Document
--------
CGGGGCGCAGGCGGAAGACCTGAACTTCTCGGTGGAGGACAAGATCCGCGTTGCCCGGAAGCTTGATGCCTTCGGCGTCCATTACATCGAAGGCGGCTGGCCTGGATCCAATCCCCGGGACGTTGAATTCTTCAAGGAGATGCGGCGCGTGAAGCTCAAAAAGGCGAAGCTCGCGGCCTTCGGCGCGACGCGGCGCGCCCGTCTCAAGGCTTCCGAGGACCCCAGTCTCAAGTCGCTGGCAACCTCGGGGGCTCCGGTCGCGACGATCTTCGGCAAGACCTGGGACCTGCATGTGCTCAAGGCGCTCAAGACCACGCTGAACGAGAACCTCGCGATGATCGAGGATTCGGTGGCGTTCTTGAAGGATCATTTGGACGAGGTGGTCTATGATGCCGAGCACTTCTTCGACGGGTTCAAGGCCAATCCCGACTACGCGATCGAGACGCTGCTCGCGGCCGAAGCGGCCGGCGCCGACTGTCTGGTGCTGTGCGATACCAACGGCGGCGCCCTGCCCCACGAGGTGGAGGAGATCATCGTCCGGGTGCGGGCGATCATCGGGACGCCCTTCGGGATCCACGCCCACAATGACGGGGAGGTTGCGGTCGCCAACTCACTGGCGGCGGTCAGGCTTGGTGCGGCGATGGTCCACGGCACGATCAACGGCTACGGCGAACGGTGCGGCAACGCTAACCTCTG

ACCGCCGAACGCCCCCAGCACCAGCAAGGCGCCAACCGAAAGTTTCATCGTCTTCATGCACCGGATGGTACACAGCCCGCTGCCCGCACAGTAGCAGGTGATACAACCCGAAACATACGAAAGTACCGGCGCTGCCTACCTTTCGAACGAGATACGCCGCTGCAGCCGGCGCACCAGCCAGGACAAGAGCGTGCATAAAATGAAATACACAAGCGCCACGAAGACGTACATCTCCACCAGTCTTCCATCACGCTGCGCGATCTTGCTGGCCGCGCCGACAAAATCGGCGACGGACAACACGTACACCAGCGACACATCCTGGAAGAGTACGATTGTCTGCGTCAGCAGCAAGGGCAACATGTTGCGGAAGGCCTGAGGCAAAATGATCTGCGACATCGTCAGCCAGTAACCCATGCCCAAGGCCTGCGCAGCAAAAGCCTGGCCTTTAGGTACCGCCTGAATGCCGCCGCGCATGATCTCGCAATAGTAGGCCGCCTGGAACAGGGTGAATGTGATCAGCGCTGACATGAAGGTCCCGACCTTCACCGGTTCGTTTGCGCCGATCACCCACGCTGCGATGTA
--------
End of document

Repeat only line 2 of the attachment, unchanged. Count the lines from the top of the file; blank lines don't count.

ACCGCCGAACGCCCCCAGCACCAGCAAGGCGCCAACCGAAAGTTTCATCGTCTTCATGCACCGGATGGTACACAGCCCGCTGCCCGCACAGTAGCAGGTGATACAACCCGAAACATACGAAAGTACCGGCGCTGCCTACCTTTCGAACGAGATACGCCGCTGCAGCCGGCGCACCAGCCAGGACAAGAGCGTGCATAAAATGAAATACACAAGCGCCACGAAGACGTACATCTCCACCAGTCTTCCATCACGCTGCGCGATCTTGCTGGCCGCGCCGACAAAATCGGCGACGGACAACACGTACACCAGCGACACATCCTGGAAGAGTACGATTGTCTGCGTCAGCAGCAAGGGCAACATGTTGCGGAAGGCCTGAGGCAAAATGATCTGCGACATCGTCAGCCAGTAACCCATGCCCAAGGCCTGCGCAGCAAAAGCCTGGCCTTTAGGTACCGCCTGAATGCCGCCGCGCATGATCTCGCAATAGTAGGCCGCCTGGAACAGGGTGAATGTGATCAGCGCTGACATGAAGGTCCCGACCTTCACCGGTTCGTTTGCGCCGATCACCCACGCTGCGATGTA